Punch LVI (February 13, 1869): 64
This Mamma, like so many who populate the pages of Punch, is the epitome of ladylike feminity. Her tranquil expression and serene happiness in the presence of her children is the defining element of her briefly-sketched personality. This Mamma is truly an 'angel in the house'. She is at the moral center of the home, as demonstrated by her quiet Scripture teaching. It is clear that she has succeeded in creating the comfortable and secure bastion of domestic peace that the Victorians idolized. The private sphere was the female domain; any education that the typical middle- or upper-class young woman would have had was intended to train her for her role as wife and mother, which was of grave importance. Until they reached the age of formal schooling, young boys -- the future men of politics and commerce -- were under the instruction and care of their mothers, and women bore the weight of a cultural imperative. As Sara Stickney Ellis, who wrote articles for the popular presses on manners and etiquette, advised her female readership in 1844, "You have deep responsibilities; you have urgent claims; a nation's moral worth is in your keeping."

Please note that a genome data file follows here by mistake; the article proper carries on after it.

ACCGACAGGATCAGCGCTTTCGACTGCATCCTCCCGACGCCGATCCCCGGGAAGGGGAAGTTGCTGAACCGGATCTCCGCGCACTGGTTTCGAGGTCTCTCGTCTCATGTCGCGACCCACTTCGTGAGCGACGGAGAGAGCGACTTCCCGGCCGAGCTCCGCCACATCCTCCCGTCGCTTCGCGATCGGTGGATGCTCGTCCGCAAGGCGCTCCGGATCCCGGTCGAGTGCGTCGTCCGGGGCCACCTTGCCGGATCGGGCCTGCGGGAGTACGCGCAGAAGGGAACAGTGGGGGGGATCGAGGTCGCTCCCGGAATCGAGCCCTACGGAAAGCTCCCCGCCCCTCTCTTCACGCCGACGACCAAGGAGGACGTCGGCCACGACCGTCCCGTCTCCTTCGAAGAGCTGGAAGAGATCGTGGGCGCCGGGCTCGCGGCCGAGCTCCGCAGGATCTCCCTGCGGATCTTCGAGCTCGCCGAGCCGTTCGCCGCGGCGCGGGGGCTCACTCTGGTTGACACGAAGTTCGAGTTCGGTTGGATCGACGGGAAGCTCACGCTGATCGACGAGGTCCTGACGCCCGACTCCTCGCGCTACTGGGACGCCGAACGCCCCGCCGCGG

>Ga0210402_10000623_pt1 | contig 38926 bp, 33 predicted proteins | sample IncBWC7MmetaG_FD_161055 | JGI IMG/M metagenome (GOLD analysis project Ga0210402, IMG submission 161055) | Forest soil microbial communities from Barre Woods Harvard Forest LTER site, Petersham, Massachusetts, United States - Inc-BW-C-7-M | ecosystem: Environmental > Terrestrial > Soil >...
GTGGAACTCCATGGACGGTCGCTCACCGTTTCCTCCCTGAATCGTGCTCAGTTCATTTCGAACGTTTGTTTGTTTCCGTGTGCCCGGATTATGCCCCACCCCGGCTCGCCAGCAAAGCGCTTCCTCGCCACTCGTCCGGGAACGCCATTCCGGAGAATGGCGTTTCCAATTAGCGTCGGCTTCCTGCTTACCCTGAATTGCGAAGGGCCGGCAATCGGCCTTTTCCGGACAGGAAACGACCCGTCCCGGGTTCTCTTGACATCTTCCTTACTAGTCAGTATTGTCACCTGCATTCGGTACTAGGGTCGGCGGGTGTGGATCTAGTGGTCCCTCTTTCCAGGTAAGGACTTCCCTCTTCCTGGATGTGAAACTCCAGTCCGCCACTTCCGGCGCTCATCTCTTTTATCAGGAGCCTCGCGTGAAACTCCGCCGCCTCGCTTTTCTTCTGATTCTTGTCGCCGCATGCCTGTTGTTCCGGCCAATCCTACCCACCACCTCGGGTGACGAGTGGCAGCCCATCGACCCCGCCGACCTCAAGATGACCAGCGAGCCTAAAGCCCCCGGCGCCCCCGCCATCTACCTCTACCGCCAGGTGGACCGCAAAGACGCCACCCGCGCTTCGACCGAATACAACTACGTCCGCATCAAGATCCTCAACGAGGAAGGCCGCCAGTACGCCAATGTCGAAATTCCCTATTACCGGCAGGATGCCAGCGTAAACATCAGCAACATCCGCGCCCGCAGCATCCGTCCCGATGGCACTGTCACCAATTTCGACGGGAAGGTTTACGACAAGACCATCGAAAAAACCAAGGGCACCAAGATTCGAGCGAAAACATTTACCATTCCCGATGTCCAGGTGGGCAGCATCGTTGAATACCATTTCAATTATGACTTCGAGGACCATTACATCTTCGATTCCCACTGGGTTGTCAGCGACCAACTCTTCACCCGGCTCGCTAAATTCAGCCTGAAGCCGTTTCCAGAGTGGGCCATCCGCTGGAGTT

The social ideal of motherhood was given further credence through the evidence of medicine. Motherhood was clearly defined as the biological norm as well as the social. Through the authority of popular science, most Victorians believed that unmarried spinsters were the women most susceptible to hysteria, a disease believed to be caused by the distress of an unused uterus. By thus defining what constituted deviant feminity, medical discourse further defined the normative ideal of a woman as one who fulfilled her reproductive function. The Mamma of "Heresy" represents much of what a Victorian woman was expected to be: the spirit of domestic tranquility, the vessel of motherhood, and the moral guide of her children.
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[Victorian initial "M" by Harlan Wallach ©copyright 1994.]